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Have we been looking at the Braves’ off-season backwards?

The consensus is the Braves should spend big on a shortstop this winter but should we consider another alternative?

Division Series - Atlanta Braves v Philadelphia Phillies - Game Four Photo by Patrick Smith/Getty Images

Anyone who follows the Braves in any capacity will tell you far and away their biggest need this off-season is figuring out the shortstop position. And the reason they’ll tell you that is because it’s true. Long-time shortstop Dansby Swanson will officially hit free agency shortly after the World Series concludes and the Braves will have a gaping hole at arguably the most important position in the sport.

And because of this, everyone’s focus has been on the four big shortstops hitting the open market this winter: Carlos Correa, Trea Turner Xander Bogaerts, and Swanson. The team has other needs of course, they could use another reliever, maybe another starter, possibly a platoon partner for Eddie Rosario in left field, DH, bench help, etc. But shortstop is everyone’s main focus. It’s the biggest need and produces the most questions. Which of those four do the Braves prefer? Which are interested in playing for Atlanta? How much will it cost? Are there trade options? What’s a reasonable number for Dansby? What will he be looking for? And on and on and on. The assumption all along has been the Braves will spend the largest chunk of their available money on a shortstop, and make smaller moves everywhere else with whatever is left.

And it all makes sense. But it does have me wondering, have we been looking at this off-season backwards? Do the Braves actually have to spend most of their money on a shortstop and then go smaller everywhere else with whatever is left? What if they just did it the other way around?

Left field was a black hole for the team pretty much all of last season, as was the DH spot. If the four big shortstops are all have massive contract demands and multiple teams interested, driving the price even higher, I do wonder if doesn't it make more sense to pivot to an outfielder and DH as the primary targets and go smaller at shortstop than what the consensus has been to this point.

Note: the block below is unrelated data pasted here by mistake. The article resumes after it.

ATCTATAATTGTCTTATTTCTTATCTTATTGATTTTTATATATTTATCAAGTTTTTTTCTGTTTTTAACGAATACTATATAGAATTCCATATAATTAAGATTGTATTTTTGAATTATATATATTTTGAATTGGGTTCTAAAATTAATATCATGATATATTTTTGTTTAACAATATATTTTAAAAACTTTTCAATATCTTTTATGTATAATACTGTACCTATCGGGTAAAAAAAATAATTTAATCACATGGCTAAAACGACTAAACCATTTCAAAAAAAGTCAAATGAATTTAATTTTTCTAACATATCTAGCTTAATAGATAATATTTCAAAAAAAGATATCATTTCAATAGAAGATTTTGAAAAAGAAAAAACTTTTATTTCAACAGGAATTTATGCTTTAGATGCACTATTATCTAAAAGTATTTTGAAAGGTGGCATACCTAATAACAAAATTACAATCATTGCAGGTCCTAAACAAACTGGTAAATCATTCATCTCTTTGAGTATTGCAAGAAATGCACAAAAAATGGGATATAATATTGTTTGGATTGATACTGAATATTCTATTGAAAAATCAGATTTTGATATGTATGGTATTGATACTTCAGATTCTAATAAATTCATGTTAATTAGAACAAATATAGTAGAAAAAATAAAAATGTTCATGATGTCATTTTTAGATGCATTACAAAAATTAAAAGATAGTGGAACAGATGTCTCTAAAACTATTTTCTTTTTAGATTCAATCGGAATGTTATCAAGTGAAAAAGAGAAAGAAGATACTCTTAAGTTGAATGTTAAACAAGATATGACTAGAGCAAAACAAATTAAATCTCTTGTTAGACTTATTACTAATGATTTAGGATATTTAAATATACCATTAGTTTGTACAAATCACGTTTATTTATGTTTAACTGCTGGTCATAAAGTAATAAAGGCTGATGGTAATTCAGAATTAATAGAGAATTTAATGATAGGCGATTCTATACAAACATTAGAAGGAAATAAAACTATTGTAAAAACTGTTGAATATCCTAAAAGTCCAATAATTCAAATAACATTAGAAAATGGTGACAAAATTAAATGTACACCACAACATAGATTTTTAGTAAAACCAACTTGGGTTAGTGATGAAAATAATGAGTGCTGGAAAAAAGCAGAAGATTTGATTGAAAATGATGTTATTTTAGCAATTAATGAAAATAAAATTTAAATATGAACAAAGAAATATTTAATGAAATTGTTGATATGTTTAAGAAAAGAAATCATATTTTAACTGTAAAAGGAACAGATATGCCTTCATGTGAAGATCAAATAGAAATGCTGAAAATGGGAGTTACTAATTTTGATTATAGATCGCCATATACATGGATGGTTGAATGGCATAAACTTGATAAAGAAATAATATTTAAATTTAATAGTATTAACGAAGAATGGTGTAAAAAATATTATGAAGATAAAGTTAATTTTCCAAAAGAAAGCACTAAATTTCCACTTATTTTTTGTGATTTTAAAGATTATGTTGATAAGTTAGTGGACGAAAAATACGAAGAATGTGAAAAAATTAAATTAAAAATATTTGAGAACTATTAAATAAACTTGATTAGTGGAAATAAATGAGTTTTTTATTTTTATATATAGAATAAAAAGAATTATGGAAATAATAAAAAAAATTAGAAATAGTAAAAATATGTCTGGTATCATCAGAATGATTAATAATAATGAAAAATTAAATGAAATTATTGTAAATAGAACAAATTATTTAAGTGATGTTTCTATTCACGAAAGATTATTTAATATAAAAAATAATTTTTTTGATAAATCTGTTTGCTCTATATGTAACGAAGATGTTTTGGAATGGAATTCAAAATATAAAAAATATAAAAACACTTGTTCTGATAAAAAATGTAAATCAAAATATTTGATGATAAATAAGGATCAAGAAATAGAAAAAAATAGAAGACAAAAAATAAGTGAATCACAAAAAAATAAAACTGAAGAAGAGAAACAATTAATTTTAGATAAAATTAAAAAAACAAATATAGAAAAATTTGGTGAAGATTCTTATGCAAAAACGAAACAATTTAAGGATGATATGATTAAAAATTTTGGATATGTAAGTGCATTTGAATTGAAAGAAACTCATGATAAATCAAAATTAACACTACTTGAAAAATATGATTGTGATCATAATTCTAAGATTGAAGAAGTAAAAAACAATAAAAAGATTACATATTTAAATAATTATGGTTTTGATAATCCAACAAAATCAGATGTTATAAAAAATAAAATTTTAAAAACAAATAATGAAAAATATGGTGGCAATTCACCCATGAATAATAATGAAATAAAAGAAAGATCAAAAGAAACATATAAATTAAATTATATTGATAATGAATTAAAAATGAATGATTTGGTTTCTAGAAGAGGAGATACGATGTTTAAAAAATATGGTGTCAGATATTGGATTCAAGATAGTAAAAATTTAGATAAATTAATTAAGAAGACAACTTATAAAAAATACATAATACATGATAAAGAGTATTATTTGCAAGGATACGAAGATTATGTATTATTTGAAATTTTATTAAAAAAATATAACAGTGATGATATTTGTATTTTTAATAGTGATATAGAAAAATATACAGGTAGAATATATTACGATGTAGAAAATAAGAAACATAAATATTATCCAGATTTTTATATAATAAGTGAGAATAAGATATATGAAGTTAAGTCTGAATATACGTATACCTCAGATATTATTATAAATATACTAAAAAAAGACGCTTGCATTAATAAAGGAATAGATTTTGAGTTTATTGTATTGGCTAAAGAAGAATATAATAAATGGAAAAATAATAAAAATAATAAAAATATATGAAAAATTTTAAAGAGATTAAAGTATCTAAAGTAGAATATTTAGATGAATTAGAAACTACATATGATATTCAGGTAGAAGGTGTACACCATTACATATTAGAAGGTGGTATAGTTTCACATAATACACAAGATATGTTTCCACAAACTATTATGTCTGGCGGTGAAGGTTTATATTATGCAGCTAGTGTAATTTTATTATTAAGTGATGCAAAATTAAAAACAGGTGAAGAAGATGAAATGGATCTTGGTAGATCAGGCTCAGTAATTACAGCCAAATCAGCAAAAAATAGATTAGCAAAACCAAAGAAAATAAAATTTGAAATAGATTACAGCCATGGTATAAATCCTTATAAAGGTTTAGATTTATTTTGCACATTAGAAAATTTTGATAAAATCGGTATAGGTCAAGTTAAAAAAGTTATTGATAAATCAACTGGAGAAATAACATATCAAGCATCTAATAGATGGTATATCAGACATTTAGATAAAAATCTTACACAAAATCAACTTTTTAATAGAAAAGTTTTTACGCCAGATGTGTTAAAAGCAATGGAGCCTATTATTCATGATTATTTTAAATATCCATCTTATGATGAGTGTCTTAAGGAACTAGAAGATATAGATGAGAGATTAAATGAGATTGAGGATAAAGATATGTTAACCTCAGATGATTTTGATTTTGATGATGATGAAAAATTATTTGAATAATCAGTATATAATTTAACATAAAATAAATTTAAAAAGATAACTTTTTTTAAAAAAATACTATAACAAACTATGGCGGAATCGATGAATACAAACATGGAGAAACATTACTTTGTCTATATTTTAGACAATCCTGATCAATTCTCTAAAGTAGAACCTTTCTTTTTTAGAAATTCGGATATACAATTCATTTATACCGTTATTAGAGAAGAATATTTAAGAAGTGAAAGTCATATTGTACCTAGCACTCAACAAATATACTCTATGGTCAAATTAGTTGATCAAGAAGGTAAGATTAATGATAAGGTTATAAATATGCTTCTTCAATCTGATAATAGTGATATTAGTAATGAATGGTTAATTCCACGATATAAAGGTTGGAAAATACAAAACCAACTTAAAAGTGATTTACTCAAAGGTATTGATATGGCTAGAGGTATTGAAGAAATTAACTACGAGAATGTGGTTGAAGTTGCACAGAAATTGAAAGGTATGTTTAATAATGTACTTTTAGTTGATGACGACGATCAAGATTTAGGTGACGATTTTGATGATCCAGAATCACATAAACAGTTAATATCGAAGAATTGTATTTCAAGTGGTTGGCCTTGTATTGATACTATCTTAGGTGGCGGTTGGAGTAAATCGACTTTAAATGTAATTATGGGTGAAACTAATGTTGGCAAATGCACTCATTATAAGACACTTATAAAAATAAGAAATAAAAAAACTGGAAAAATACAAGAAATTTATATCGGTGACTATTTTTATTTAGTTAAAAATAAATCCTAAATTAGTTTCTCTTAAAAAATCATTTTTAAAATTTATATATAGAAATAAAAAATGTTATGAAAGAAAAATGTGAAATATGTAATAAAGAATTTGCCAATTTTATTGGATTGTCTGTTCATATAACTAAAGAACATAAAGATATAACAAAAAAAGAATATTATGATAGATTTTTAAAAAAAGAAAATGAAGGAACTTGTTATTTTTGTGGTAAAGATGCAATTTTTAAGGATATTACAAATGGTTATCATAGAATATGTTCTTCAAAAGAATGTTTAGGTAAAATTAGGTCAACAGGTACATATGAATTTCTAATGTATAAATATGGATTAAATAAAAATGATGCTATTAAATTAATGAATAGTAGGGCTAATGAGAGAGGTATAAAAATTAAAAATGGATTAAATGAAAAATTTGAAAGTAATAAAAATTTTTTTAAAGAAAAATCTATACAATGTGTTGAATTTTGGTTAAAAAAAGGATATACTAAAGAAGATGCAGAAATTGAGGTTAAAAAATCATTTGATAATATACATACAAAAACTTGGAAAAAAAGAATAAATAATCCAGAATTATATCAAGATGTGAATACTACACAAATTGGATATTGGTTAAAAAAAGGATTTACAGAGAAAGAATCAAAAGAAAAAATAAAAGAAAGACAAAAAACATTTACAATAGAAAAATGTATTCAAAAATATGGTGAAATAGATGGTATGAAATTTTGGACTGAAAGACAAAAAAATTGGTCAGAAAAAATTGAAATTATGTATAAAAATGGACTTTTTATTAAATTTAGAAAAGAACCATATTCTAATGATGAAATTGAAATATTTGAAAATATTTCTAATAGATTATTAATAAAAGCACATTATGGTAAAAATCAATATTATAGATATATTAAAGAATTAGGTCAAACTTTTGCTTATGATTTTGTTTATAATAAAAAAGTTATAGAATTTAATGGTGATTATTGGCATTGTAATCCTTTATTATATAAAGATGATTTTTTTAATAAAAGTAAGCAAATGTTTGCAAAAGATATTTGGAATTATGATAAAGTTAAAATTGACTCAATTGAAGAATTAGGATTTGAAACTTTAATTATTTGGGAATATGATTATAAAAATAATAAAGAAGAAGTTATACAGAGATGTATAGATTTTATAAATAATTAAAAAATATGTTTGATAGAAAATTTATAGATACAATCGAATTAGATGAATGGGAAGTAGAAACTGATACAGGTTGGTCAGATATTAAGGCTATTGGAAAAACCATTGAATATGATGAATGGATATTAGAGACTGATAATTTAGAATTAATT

And it’s not necessarily a concession. There is a scenario where you could actually build a better team going that route. If Anthopolous could find a way to rid the team of Marcell Ozuna and move Eddie Rosario to the bench, they could realistically go after a guy like Mitch Haniger for a full-time outfield spot and/or Michael Brantley for the DH spot. With your offense significantly improved, you could then get someone like Elvus Andrus as the stop-gap shortstop or even give Vaughn Grissom a look. Or maybe even a better scenario, sign Haniger and use Grissom as the primary trade chip to go get Willy Adames from Milwaukee.

I could certainly make the argument you’ve built a better team with that setup versus giving Dansby Swanson $160 million dollars or Trea Turner $250 million dollars and not having much room to do anything else. And even if you spent the same amount of money as you would buying one elite shortstop, the money is spread out over multiple players and most likely shorter years, reducing the risk substantially.

Of course, those are just names that could make sense. Not necessarily definite targets. The point is I think the Braves could implement a plan where they grab a dependable glove at shortstop who they could hide at the bottom of their lineup and use upgrades at LF/DH to improve the offense. It doesn't all have to come from one expensive shortstop.

And we've seen Anthopolous pull this maneuver before, everyone thinks he’s going to zig and he zags instead. Last off-season pretty much everyone assumed the Braves had to sign another starting pitcher to give the team more depth in their rotation and instead, Anthopolous focused his time and money on building a better and better bullpen. In 2019, no one had the Braves in the market for a third baseman after the season Johan Camargo (lol) had just had in 2018, but Alex wanted more offense and Josh Donaldson was best way he thought he could achieve that. And so that’s the move he made.

So it wouldn’t surprise me at all if, in Anthopolous’ opinion, a better path forward is not spending most of their resources on one of the top shortstops and instead spreading out those resources over multiple positions to achieve the same goal: a better 2023 team. Or he could sign one of the top shortstops immediately and all this is instantly becomes nonsense you wasted your time reading. He could do that too.

We’ll find out together.

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